---

From the British Council Site:

August 2014 | British Council, Spring Gardens, London SW1
View From Here, a new interactive exhibition exploring the British Council Film Collection, kicks off from Monday 4 August. Featuring archive films from the 1940s, a wealth of background information and the premiere of three newly-commissioned short films - keep reading to find out how to WIN an invite to our exclusive Private View.

View From Here, a new exhibition exploring the British Council Film Collection of archive films showing UK life in a bygone era, opens at the British Council’s London headquarters on Monday 4 August.


During the 1940s the British Council commissioned over 100 cultural propaganda films that covered all aspects of UK life. Distributed all over the world, they were seen by millions and left an indelible impression of Britain as a green and pleasant land.

With the entire Collection now online (you can see them here), this new exhibition featuring original production materials - as well as three newly-commissioned short films inspired by the Collection by filmmakers John Akomfrah, Mark Cousins and Penny Woolcock - highlights the themes, cinematography and individuals that shaped this image of Britain.

There were 112 films produced from the late 1930s to early 1950s in the original Collection, produced in the early years of the British Council and designed to project the 'best of Britishness' to audiences in embassies, consulates and classrooms around the world at a time of global conflict. All are now online giving a rare glimpse into aspects of UK life ranging from England’s pubs and Sheffield’s steel industry to London’s preparations for war, our health, education and justice systems, alongside obsessions with tea, cricket and the British bobby.

About the Commissions:

Mark Cousins’ But Then Again, Too Few to Mention: A Life of Bob
The film takes as its starting point images of the children portrayed in the Collection to imagine a touching story of one simple man.

Penny Woolcock’s Jerusalem
This film uses repetition to explore the difference between the Britain portrayed by the films and the one that actually existed.

John Akomfrah’s The Silence
Using the Collection film Education Of The Deaf (1946) as its narrative spine, The Silence explores the implication of lives lived in silence, through multiple strands of one central life.

Exhibition Details


View From Here: The British Council Film Collection 
(4 August – 24 September 2014)
British Council HQ, 10 Spring Gardens, London, SW1A 2BN (MAP LINK)


Opening Hours
Monday to Friday: 9.30–18.00
Saturday and Sunday: 12.00–16.00
Free of charge. No booking required

Guided tours
A tour of the exhibition, conducted by one of the exhibition curators, will take place every Friday at midday for the duration of the exhibition. Tours have a capacity of 20 people and you can book your place by emailing ViewFromHere@britishcouncil.org. Tours will last approximately 30 minutes and are free of charge.


View Event →
Event: Film 4 Summer Screen Prints Film Poster Exhibition
Jul
31
to Aug 25

Event: Film 4 Summer Screen Prints Film Poster Exhibition


31 July – 25 August 2014

Open daily 10.00–18.00

Additionally from 18.30–21.00 to Film4 Summer Screen ticket holders (7–20 August)

West Wing Galleries, West Wing
Free admission. 
Details here


Lovers of fan art  and perusers of sites like Mondo Tees, rejoice! Here is your chance to buy limited-edition prints inspired by each film shown at Film4 Summer Screen.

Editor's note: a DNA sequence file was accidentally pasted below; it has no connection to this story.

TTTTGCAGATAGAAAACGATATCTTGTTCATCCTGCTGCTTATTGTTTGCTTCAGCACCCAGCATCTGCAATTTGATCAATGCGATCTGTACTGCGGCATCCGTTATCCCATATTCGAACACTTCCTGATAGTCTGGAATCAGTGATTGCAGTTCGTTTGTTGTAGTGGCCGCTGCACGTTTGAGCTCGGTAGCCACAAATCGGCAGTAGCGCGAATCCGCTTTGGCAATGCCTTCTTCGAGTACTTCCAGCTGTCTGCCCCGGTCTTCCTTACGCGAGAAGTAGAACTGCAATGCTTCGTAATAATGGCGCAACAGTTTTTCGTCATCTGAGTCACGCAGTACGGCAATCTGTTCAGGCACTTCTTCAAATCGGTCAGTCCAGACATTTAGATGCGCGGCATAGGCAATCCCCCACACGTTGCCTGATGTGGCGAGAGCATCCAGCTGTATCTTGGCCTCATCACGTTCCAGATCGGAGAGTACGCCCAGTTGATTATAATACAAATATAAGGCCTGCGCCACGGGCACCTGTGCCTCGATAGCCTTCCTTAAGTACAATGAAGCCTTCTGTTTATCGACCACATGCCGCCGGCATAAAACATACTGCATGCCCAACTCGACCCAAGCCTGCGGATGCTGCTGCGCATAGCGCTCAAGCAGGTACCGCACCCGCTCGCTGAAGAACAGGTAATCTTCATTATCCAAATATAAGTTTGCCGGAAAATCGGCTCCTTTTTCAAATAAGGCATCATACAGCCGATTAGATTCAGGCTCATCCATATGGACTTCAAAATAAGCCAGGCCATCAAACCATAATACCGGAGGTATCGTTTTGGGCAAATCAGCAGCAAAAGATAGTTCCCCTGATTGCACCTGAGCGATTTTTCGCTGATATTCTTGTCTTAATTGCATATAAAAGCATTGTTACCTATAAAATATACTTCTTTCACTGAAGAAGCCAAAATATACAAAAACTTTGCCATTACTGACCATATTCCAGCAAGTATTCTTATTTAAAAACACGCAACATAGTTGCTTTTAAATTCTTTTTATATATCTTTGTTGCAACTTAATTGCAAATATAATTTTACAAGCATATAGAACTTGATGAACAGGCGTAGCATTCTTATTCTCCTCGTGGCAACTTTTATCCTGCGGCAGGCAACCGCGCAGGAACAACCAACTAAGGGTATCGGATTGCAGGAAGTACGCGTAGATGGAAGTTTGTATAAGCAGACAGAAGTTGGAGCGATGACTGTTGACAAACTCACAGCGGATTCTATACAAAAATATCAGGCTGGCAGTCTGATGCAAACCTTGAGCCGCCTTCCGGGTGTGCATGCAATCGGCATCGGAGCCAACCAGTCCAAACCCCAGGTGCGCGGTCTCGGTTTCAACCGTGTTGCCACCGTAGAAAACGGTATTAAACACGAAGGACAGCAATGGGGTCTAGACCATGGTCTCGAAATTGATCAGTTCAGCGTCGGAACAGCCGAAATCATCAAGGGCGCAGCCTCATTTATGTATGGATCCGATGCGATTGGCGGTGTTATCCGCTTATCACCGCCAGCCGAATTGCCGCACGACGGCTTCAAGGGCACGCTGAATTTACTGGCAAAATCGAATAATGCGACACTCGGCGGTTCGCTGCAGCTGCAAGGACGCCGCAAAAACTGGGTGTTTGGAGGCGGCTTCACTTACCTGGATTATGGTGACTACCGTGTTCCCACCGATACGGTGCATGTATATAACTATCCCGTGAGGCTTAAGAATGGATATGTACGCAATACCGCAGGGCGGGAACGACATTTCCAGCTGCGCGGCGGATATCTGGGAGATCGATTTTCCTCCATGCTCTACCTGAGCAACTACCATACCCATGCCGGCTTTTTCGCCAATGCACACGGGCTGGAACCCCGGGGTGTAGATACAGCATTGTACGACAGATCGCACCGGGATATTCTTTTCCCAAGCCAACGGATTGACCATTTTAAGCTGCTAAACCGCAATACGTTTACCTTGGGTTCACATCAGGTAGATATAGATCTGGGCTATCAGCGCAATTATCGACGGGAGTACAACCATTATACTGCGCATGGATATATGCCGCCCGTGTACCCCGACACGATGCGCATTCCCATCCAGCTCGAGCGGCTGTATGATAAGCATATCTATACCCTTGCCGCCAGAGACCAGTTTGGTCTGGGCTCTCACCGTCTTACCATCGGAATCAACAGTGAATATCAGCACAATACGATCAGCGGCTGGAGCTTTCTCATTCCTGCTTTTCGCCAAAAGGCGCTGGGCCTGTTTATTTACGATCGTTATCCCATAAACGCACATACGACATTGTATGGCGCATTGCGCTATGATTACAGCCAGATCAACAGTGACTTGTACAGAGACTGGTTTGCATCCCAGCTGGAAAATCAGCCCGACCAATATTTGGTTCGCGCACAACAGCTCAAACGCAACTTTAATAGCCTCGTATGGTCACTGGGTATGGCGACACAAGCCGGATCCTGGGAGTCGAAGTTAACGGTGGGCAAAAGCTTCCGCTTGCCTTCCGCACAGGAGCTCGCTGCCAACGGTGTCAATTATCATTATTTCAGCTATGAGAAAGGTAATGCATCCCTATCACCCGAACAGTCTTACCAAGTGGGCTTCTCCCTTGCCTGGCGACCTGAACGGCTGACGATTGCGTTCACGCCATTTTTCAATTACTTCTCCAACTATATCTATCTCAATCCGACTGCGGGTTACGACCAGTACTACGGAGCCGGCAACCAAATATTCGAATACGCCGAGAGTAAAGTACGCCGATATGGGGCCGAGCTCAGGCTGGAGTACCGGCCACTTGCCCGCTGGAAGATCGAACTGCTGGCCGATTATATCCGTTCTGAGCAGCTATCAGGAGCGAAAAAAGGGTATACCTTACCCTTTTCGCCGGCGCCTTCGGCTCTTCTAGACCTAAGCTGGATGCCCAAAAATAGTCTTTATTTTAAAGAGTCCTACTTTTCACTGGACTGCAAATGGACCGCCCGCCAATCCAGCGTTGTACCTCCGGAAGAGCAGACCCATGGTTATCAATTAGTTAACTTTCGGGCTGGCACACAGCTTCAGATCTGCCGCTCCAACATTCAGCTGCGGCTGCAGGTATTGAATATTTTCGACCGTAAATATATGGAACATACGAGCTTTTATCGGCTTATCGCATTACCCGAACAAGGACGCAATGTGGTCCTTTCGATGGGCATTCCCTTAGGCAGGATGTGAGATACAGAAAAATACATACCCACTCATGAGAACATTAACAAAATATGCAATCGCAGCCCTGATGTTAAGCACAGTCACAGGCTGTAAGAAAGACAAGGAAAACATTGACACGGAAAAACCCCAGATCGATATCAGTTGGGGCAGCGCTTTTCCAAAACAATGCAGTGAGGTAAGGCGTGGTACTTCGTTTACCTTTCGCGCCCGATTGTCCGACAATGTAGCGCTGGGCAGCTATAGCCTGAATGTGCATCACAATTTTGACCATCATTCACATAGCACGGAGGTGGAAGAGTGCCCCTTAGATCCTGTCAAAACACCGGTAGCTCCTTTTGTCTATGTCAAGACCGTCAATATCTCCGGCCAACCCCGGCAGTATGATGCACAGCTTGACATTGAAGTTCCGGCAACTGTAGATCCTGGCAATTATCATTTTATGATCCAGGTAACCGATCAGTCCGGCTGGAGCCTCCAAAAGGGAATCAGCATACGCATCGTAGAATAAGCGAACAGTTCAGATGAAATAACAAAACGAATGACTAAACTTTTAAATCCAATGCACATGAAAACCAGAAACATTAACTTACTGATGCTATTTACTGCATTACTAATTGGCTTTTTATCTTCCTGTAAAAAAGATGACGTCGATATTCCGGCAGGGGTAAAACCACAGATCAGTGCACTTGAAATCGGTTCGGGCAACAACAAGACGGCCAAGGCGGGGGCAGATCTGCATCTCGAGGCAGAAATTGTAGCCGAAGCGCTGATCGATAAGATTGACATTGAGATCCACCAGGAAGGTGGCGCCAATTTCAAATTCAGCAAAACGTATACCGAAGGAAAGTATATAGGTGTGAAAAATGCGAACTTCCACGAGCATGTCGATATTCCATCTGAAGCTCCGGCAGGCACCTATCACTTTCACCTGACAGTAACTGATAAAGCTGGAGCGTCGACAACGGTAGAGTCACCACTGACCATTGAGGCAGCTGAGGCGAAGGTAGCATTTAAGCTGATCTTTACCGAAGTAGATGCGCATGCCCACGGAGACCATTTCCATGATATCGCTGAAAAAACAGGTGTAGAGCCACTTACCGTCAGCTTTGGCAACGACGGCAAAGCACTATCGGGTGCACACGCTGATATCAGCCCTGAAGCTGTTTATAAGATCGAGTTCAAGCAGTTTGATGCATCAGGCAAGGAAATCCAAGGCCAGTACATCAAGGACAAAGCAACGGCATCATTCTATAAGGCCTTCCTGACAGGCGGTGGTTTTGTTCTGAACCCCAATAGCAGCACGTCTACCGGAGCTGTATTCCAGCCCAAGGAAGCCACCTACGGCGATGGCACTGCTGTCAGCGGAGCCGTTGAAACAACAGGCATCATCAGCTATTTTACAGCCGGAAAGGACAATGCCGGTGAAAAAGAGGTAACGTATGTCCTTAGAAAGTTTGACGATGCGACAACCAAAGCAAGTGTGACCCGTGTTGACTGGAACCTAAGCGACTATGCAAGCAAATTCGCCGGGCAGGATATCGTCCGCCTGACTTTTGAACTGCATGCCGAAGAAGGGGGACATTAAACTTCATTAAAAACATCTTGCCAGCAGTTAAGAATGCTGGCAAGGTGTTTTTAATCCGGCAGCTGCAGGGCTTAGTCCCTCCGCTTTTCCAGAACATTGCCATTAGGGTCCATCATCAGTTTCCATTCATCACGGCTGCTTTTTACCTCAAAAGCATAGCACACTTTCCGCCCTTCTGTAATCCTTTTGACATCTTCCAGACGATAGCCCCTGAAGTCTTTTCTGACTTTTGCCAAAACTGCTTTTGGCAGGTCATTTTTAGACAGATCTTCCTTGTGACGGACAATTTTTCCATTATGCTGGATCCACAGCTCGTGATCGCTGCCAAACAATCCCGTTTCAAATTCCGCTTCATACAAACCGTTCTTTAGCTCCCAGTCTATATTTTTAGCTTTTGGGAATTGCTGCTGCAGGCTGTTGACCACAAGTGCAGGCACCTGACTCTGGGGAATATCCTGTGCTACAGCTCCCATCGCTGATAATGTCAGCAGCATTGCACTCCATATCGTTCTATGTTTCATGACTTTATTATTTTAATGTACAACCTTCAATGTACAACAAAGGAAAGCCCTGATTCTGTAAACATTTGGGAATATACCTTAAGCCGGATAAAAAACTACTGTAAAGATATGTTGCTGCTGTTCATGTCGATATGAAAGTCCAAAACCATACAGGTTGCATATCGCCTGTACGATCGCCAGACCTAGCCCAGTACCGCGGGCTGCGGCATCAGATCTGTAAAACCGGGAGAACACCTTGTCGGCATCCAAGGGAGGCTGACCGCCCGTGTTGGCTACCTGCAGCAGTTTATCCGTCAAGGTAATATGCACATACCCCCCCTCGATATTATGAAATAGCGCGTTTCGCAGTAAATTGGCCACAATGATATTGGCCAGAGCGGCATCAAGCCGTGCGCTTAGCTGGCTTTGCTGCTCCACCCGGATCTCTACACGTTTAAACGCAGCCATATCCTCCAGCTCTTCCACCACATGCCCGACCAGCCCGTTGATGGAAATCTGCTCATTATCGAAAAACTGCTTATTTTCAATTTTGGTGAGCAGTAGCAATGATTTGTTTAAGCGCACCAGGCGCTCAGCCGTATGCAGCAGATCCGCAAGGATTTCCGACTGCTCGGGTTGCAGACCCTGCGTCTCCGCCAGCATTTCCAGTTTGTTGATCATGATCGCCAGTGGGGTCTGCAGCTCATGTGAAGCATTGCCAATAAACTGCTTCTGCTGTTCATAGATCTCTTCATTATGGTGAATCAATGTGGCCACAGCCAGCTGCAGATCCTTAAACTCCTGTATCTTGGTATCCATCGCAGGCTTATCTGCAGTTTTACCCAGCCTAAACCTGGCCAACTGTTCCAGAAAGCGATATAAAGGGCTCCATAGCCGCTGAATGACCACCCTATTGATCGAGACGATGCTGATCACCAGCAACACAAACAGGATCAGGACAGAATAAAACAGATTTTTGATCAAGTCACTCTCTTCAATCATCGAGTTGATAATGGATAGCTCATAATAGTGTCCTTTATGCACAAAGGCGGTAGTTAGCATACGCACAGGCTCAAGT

Back for a second year, Film4 Summer Screen at Somerset House has commissioned Dalston based studios, Print Club London to curate a series of contemporary screen-printed film posters for the 10 year anniversary season.

On display are an assortment of styles and artists, including Rose Blake, Hattie Stewart, Kate Moross, Steve Wilson, Kate Gibb and HelloVon. Each exhibiting artist will reimagine a poster for one of the films in this season’s line-up.

Each film poster will be a limited-edition and exclusively available to buy for £45 from the exhibition at Somerset House.


View Event →
Dennis Hopper: The Lost Album at the RA
Jun
28
to Oct 19

Dennis Hopper: The Lost Album at the RA


 Dennis Hopper in 1964s cult classic indie Easy Rider, which he wrote, directed and starred in.

Dennis Hopper in 1964s cult classic indie Easy Rider, which he wrote, directed and starred in.

Dennis Hopper - The Lost Album

Runs 26 June-19 October

RA, London


To many, he is the drifter looking for and failing to find the America of his dreams in the cult indie cinema film 1967 Easy Rider, the frazzled reporter in Coppola’s Apocalypse Now, and the gas-guzzling monster Frank Booth in David Lynch’s suburban nightmare Blue Velvet. His long career crossed generations, meaning he worked alongside James Dean in one decade, and Keanu Reeves several later. He tried his hand at directing, which brought him lifelong acclaim in the case of Easy Rider (which he also starred in and co-wrote with Peter Fonda and Terry Southern), but in the case of The Last Movie ended in disastrous results. He probably would admit to doing a lot of work for hire, and certainly would admit to living a life of excess that pushed opportunities away from him. 

But actor, writer and director Dennis Hopper (1936-2010) was alongside all this, also a talented and committed photographer, and his body of work in this field is now being acknowledged by no less an institution than the Royal Academy of Arts. The exhibition, Dennis Hopper: The Lost Album features a collection of the actor's photographs, over 400, that had been unseen since 1970. It runs until 19 October.

The photographs in the show, called The Lost Album, were taken between 1961-67, when Hopper was on the outs in Hollywood. They were exhibited in 1970, at the Fort Worth Art Center in Texas, before being boxed up by Hopper and more or less forgotten until their recent unearthing by his daughter Marion.

Dennis Hopper will also be celebrated by a month long season at the BFI: Icon of Oblivion.

You can read a preview of the show by the Guardian’s Mark Brown here


View Event →